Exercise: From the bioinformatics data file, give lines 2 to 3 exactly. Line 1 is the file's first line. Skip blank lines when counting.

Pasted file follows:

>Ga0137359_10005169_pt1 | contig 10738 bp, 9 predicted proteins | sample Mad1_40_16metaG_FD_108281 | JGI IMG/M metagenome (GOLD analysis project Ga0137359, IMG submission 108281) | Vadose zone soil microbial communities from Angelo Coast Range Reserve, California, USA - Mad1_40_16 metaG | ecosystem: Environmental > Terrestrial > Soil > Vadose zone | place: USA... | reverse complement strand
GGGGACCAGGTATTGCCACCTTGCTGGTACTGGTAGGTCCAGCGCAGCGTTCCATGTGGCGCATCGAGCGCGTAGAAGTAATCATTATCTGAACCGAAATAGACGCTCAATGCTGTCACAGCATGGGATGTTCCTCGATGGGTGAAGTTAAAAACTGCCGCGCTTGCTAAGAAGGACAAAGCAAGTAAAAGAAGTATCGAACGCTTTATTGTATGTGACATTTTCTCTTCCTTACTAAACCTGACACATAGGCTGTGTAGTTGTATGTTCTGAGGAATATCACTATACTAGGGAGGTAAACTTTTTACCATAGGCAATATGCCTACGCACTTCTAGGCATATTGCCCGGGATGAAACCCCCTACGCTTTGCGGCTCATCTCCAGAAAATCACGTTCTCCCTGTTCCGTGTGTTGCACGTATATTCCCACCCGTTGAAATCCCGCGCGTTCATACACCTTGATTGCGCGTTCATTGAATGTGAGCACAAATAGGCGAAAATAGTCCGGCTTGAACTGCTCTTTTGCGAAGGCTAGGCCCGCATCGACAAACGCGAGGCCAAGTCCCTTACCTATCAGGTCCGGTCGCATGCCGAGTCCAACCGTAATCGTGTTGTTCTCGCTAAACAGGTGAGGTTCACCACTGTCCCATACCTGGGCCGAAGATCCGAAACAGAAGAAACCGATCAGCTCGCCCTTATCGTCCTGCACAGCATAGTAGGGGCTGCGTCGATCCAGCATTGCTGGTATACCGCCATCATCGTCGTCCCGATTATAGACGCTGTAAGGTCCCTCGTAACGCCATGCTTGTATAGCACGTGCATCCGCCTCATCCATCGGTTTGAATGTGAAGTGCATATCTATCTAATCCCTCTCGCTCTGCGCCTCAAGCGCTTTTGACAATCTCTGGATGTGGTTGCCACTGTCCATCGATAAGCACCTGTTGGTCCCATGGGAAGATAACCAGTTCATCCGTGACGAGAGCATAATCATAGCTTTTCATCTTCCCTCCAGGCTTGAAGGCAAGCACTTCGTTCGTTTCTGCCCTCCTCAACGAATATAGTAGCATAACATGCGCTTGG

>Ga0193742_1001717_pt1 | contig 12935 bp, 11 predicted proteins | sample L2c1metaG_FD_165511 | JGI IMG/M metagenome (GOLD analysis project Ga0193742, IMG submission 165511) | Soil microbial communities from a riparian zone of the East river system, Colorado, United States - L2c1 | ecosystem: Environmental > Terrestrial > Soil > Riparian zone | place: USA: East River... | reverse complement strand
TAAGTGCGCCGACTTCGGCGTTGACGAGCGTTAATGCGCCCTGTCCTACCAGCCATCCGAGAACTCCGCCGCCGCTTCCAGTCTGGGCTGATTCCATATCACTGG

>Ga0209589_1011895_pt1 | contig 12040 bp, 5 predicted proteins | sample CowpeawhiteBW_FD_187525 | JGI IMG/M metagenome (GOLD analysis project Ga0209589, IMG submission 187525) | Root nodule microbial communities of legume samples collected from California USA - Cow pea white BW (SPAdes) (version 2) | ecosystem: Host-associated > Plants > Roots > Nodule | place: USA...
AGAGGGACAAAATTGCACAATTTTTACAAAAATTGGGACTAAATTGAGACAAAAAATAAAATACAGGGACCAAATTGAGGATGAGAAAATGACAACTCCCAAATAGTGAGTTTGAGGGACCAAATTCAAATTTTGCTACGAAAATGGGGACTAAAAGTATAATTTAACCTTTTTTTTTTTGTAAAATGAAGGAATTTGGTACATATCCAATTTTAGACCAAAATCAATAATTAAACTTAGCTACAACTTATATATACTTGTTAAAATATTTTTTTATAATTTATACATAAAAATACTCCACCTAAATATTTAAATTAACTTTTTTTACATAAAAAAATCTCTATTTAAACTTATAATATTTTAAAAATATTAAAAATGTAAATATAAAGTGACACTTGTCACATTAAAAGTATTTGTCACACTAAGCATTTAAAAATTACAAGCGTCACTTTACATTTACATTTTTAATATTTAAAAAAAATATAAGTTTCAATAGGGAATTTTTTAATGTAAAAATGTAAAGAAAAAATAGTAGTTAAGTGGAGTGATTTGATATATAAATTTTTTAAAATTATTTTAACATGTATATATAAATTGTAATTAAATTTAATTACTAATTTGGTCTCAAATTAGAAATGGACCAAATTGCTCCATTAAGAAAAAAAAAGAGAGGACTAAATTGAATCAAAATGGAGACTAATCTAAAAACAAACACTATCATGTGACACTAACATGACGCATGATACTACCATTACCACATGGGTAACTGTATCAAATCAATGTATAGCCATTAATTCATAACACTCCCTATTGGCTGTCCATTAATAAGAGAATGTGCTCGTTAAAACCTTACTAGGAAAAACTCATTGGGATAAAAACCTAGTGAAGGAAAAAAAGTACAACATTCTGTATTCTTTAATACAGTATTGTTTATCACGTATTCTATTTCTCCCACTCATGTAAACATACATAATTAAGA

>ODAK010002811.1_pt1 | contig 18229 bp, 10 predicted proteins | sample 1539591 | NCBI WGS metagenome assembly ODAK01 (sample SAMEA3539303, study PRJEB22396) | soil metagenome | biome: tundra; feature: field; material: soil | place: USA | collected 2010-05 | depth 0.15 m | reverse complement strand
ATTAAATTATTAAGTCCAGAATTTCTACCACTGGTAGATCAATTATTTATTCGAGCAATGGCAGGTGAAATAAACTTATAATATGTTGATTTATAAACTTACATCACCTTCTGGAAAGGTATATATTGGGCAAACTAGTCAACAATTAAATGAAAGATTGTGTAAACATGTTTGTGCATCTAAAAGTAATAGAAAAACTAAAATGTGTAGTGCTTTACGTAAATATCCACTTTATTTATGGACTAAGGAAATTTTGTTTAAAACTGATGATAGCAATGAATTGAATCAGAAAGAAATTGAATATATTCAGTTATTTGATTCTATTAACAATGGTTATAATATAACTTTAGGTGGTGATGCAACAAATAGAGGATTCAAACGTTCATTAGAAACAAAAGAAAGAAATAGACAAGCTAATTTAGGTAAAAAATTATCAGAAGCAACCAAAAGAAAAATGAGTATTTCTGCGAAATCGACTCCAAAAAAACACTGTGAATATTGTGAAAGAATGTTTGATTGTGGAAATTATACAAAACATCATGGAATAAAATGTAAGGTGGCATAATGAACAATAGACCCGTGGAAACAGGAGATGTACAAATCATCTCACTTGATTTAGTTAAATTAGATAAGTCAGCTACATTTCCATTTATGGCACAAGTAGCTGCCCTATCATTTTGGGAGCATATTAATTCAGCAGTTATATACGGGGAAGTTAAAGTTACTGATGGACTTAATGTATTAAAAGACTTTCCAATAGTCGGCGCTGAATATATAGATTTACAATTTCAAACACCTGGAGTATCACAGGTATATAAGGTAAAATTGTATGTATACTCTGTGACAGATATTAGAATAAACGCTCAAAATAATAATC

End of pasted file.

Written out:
GGGGACCAGGTATTGCCACCTTGCTGGTACTGGTAGGTCCAGCGCAGCGTTCCATGTGGCGCATCGAGCGCGTAGAAGTAATCATTATCTGAACCGAAATAGACGCTCAATGCTGTCACAGCATGGGATGTTCCTCGATGGGTGAAGTTAAAAACTGCCGCGCTTGCTAAGAAGGACAAAGCAAGTAAAAGAAGTATCGAACGCTTTATTGTATGTGACATTTTCTCTTCCTTACTAAACCTGACACATAGGCTGTGTAGTTGTATGTTCTGAGGAATATCACTATACTAGGGAGGTAAACTTTTTACCATAGGCAATATGCCTACGCACTTCTAGGCATATTGCCCGGGATGAAACCCCCTACGCTTTGCGGCTCATCTCCAGAAAATCACGTTCTCCCTGTTCCGTGTGTTGCACGTATATTCCCACCCGTTGAAATCCCGCGCGTTCATACACCTTGATTGCGCGTTCATTGAATGTGAGCACAAATAGGCGAAAATAGTCCGGCTTGAACTGCTCTTTTGCGAAGGCTAGGCCCGCATCGACAAACGCGAGGCCAAGTCCCTTACCTATCAGGTCCGGTCGCATGCCGAGTCCAACCGTAATCGTGTTGTTCTCGCTAAACAGGTGAGGTTCACCACTGTCCCATACCTGGGCCGAAGATCCGAAACAGAAGAAACCGATCAGCTCGCCCTTATCGTCCTGCACAGCATAGTAGGGGCTGCGTCGATCCAGCATTGCTGGTATACCGCCATCATCGTCGTCCCGATTATAGACGCTGTAAGGTCCCTCGTAACGCCATGCTTGTATAGCACGTGCATCCGCCTCATCCATCGGTTTGAATGTGAAGTGCATATCTATCTAATCCCTCTCGCTCTGCGCCTCAAGCGCTTTTGACAATCTCTGGATGTGGTTGCCACTGTCCATCGATAAGCACCTGTTGGTCCCATGGGAAGATAACCAGTTCATCCGTGACGAGAGCATAATCATAGCTTTTCATCTTCCCTCCAGGCTTGAAGGCAAGCACTTCGTTCGTTTCTGCCCTCCTCAACGAATATAGTAGCATAACATGCGCTTGG

>Ga0193742_1001717_pt1 | contig 12935 bp, 11 predicted proteins | sample L2c1metaG_FD_165511 | JGI IMG/M metagenome (GOLD analysis project Ga0193742, IMG submission 165511) | Soil microbial communities from a riparian zone of the East river system, Colorado, United States - L2c1 | ecosystem: Environmental > Terrestrial > Soil > Riparian zone | place: USA: East River... | reverse complement strand